The weekend progresses with little talk of what is happening outside of our private worlds. We break up into groups and head over to the Manhattan Beach Pier to enjoy the sights, sounds, and smells of the ocean waves and breeze. As we make our way to the end of the pier we are safe from world events. Our group, along with a dozen or so locals and visitors is immune from anything dangerous on this day. We naturally break into groups of two or more and discuss business, life, and more. There is no talk of the virus because we have removed ourselves from unhappy or negative thoughts. We make our way back down the pier to have lunch at The Strand House that overlooks the ocean from two sides.
As we laugh and talk and eat we are unaware of others around us. We wash our hands, twice in my case simply for the sake of cleanliness. Afterwards we make our way back to the hotel and go separate ways for dinner.
On Saturday and Sunday we are in our conference room back at the hotel. We get started and during our first break I see that the conference room next to us is being set up for someone’s 90th birthday celebration. Throughout the afternoon they are celebrating and we are moving forward with our marketing event. At one point, on my way back from the restroom I lean in to get a peak at the birthday girl, smiling and surrounded by a hundred or more family, friends, and other well wishers. They depart before our first full conference day ends and suddenly the music and voices disappear completely.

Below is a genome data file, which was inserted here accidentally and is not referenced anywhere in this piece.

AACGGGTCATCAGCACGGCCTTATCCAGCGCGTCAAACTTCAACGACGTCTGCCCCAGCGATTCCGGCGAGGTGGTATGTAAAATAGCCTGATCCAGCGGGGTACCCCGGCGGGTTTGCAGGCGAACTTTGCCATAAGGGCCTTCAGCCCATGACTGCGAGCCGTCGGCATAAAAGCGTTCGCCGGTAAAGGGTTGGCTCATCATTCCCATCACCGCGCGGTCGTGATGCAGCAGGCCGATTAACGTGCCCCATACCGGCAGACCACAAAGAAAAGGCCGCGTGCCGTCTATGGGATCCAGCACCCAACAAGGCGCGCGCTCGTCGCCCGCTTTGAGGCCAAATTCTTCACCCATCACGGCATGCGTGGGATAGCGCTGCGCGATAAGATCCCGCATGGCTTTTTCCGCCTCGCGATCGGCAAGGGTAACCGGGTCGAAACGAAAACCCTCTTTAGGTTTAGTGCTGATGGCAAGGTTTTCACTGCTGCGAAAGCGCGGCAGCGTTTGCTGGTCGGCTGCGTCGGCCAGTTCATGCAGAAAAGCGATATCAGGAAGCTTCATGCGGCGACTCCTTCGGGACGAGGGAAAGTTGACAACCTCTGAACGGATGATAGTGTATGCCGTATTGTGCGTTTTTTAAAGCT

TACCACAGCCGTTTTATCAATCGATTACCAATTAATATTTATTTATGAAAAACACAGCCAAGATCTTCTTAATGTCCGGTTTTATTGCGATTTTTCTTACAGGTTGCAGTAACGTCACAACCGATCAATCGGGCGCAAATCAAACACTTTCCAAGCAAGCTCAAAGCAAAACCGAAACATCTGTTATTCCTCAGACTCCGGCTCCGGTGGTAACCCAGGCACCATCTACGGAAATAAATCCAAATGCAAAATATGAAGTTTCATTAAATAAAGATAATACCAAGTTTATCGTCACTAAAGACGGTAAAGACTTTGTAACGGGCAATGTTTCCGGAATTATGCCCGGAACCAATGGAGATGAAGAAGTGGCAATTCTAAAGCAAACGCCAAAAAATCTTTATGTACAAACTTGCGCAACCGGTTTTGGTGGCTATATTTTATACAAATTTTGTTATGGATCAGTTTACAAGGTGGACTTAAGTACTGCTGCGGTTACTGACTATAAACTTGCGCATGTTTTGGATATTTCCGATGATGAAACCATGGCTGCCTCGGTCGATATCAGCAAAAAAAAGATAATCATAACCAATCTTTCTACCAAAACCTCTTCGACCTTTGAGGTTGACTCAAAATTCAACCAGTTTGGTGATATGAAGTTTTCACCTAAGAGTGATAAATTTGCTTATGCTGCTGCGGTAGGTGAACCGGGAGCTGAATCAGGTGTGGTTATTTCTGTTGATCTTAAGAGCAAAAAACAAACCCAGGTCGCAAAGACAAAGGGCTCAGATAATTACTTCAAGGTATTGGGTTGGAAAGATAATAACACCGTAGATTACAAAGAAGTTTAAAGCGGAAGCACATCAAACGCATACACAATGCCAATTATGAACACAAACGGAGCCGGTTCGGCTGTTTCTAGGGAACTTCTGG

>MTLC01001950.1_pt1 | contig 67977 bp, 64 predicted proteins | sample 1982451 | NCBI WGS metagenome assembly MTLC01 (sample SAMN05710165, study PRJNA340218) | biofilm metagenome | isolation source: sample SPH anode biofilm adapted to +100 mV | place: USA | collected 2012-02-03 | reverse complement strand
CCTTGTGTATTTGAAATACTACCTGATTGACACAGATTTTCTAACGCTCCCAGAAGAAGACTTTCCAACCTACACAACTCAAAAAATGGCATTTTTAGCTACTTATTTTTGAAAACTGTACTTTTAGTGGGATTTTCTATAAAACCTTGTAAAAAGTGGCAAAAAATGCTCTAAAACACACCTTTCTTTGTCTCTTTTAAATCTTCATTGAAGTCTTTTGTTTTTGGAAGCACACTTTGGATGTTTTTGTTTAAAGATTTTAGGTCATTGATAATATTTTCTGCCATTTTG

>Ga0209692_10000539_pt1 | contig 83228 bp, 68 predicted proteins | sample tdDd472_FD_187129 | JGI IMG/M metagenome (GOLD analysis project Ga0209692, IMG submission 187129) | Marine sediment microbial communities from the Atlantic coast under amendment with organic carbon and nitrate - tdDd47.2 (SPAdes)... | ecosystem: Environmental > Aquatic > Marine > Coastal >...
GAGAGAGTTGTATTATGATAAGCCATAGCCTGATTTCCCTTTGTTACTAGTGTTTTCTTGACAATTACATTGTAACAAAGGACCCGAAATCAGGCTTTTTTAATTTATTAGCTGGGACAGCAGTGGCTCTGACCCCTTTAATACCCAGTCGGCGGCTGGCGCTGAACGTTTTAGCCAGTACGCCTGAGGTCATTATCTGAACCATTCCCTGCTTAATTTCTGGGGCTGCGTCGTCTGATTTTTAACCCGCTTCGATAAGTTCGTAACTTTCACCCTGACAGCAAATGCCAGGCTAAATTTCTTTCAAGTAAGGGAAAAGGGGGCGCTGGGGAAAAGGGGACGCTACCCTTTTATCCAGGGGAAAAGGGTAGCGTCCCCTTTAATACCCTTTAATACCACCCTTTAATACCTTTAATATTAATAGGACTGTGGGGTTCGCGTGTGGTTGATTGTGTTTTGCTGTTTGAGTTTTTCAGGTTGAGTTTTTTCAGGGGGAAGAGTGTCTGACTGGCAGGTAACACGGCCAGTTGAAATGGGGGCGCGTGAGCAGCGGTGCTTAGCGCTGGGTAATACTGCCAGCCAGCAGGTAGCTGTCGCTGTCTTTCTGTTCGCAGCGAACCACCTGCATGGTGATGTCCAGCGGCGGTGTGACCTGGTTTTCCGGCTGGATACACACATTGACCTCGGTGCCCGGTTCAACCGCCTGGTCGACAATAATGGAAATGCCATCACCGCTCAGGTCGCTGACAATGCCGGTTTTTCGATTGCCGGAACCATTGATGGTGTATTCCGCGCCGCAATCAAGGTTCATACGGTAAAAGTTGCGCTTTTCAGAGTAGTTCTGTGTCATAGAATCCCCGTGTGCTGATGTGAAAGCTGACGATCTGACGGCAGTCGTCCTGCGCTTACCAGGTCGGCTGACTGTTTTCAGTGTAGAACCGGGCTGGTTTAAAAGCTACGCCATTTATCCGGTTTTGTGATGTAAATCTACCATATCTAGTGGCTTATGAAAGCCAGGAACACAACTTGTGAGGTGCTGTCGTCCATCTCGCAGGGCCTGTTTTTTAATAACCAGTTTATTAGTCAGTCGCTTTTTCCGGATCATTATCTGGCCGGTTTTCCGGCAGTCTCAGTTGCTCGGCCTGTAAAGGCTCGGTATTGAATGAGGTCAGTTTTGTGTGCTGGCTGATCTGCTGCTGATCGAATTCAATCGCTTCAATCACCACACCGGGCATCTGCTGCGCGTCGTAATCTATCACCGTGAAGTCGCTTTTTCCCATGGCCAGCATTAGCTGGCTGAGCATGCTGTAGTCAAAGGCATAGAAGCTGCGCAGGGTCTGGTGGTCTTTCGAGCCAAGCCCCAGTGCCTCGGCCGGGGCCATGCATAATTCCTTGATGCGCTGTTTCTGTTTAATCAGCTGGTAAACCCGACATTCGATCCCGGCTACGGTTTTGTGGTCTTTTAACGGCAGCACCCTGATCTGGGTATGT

It isn’t until Saturday evening I am aware of anything out of the ordinary; a two hundred person wedding party has cancelled and word is sent to me that we may stay in our conference room after our 4 pm end time that has been a part of my contract every time since I began coming here to host events in 2014. As I pass through the lobby on several occasions there are flight crews (this hotel is a favorite of many of the top airlines) are checking out early. Their flights have been cancelled and they are being sent home until further notice.